In my last blogpost, I shared my emotionally not so unique early relationship with math and teaching.
To pick up where the story left off, I had just moved to my new school. I was back in elementary and had 9 co-teachers. During this time my division was going through a math curriculum review. As a school, we were reexamining the "how" we did math, inspired by a new curriculum and Jo Boaler's work. I could get behind the shift to a more conceptual approach. However, to be honest, as much as I was a cheerleader for my colleagues, I opted out of any extra math professional development. I had specialized, it wasn't my wheelhouse. I was responsible for teaching the language of mathematics. That was content and language integrated learning and co-teaching was all about.
And then a funny thing happened. As my co-teachers worked to shift their math practice to a more conceptual approach that emphasized number sense, flexibility, thinking, and justification- the opportunities for authentic language in math increased. Students needed to be able to problem solve and share their thinking.
In co-planning, we started designing lessons that utilized parallel or station teaching models. Students rotated through stations of number talks, mathmatical games, and language learning. Students were working with claims, sharing during number talks, defending their strategies, and analyzing peers work for misconceptions and miscalculations. There was so much language to be used while we were meaning making. Students' language learning was in service of the discourse to express their mathmatical thinking.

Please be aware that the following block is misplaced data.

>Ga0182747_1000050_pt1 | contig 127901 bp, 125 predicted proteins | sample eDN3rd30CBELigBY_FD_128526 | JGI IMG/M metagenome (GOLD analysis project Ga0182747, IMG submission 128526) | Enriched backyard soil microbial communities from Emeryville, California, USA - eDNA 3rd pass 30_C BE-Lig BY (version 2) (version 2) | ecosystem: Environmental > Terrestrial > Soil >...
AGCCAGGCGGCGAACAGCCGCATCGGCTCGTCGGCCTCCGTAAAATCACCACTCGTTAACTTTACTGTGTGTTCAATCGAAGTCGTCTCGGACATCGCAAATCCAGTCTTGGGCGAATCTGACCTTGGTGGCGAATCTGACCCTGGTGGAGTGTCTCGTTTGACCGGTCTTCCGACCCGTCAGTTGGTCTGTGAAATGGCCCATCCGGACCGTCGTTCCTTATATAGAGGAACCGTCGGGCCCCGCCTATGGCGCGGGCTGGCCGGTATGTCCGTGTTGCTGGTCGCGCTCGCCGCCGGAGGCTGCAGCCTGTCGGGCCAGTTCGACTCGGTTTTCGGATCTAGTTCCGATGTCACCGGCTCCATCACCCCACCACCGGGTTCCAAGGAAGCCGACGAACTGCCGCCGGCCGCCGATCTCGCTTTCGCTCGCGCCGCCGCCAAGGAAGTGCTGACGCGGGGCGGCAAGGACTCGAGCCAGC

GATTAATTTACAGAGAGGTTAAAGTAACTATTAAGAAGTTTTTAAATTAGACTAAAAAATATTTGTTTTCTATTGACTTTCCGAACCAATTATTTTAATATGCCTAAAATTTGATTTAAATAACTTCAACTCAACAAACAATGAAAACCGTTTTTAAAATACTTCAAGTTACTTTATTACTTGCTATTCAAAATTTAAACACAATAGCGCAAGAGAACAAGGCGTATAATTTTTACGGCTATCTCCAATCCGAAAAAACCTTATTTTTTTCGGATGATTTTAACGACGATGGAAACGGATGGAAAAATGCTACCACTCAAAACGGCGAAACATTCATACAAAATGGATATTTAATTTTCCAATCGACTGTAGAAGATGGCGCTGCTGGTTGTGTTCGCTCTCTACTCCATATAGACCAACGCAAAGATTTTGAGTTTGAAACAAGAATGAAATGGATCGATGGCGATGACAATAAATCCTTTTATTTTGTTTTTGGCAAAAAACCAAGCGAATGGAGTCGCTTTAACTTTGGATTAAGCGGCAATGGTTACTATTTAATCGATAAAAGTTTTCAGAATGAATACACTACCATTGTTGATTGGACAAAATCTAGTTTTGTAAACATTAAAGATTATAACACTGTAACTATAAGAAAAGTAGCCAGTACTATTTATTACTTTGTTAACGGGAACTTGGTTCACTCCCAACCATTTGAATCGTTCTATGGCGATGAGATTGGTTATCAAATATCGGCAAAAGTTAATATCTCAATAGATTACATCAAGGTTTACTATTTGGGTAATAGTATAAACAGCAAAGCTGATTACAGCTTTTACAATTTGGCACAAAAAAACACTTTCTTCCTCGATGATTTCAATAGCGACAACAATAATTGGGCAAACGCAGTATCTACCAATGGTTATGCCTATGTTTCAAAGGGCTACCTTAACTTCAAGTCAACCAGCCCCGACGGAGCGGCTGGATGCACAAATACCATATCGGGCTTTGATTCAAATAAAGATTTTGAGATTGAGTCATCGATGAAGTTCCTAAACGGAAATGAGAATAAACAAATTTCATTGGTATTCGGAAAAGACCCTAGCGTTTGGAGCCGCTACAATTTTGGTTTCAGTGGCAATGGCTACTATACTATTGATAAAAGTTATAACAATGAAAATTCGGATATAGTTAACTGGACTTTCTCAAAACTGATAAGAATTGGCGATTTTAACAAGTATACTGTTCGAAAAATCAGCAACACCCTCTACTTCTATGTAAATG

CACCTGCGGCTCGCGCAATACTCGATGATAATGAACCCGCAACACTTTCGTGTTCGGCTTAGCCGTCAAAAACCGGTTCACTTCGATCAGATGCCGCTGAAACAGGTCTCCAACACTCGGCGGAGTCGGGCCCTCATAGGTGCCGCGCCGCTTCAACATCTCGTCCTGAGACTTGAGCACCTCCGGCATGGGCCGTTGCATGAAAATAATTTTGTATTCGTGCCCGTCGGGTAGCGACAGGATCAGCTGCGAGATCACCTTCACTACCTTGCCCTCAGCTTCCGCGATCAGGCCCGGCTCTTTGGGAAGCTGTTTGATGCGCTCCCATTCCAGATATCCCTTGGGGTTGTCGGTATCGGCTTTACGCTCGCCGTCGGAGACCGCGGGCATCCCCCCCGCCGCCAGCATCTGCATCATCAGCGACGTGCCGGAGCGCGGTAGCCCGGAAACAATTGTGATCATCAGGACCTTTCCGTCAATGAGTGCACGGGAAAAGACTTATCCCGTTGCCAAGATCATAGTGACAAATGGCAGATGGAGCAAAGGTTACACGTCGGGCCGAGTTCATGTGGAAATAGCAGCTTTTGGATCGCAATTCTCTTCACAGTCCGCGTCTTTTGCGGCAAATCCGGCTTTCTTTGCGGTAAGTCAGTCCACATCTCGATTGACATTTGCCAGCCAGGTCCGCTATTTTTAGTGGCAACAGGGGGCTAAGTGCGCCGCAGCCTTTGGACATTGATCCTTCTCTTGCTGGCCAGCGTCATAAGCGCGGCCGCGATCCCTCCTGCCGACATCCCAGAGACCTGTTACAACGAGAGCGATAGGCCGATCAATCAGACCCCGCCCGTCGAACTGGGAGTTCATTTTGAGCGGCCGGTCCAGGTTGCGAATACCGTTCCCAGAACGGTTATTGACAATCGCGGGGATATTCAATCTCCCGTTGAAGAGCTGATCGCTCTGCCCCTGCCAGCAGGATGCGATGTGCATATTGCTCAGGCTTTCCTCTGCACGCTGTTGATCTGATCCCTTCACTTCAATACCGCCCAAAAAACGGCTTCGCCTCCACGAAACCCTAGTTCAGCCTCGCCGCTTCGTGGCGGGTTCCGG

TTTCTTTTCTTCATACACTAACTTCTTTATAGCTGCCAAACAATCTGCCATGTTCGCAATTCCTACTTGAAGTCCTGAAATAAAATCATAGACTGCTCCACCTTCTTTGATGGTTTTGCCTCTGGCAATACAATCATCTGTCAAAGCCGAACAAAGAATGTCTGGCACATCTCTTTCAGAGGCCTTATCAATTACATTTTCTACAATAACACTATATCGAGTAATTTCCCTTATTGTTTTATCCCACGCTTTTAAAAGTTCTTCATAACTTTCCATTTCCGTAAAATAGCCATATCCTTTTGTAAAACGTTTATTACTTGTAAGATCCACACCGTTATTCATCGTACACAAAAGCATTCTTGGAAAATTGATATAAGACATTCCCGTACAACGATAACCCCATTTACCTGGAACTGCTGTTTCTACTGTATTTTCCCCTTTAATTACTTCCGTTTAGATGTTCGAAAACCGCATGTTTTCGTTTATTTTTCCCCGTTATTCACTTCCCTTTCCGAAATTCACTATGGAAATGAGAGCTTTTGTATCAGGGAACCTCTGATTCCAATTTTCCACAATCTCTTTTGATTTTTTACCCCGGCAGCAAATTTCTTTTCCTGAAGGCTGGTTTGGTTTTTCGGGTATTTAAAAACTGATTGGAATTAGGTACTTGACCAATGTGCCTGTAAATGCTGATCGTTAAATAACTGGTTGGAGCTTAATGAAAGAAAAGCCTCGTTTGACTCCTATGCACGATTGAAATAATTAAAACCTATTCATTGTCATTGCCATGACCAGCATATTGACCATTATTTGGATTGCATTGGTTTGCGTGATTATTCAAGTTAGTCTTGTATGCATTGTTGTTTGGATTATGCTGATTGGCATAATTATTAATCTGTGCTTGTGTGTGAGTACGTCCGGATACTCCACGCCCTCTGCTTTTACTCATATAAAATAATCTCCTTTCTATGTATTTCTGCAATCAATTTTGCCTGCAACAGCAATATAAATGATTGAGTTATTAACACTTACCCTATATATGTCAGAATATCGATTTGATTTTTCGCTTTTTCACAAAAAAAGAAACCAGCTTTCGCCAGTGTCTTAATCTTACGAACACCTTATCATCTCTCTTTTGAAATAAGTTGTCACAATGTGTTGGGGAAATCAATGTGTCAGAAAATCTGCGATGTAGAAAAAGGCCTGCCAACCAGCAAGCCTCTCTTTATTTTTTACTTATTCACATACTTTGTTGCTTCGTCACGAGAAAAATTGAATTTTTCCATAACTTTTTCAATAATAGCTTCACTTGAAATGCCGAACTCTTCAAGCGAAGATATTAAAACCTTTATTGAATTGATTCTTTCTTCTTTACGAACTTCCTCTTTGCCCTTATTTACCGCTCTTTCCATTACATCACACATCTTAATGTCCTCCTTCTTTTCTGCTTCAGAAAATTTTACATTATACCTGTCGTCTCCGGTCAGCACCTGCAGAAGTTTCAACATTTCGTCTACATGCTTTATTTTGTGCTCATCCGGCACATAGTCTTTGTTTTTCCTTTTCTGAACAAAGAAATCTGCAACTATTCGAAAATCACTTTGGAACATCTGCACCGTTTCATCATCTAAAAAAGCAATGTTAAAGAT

As the MLL specialist in the classroom, my collaboration and teaching during math was no longer limited to simply helping multilingual students read word problems. My instruction was no longer limited to an occasional vocab lesson. For my co-teachers this was not only an instructional shift in their mathmatical practice, but in their understanding of what true collaborative content area literacy could be. From a deficit, medical model of support ("they need help reading the math problems") to an ecological approach to authentic language development alongside content ("how do we communicate our thinking in math?")
Personally, I had unlocked a love for math that I didn't know existed. Mathmatical language became authentic. Co-planning and co-designing for a math block became strategic. Co-teaching during math became joyful.
I'll share my favorite discourse and vocabulary driven strategies in Part 3.
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I am an MLL specialist, coach, and educational consultant that is dedicated to building a more transformative educational landscape that honors linguistic diversity and challenges societal paradigms.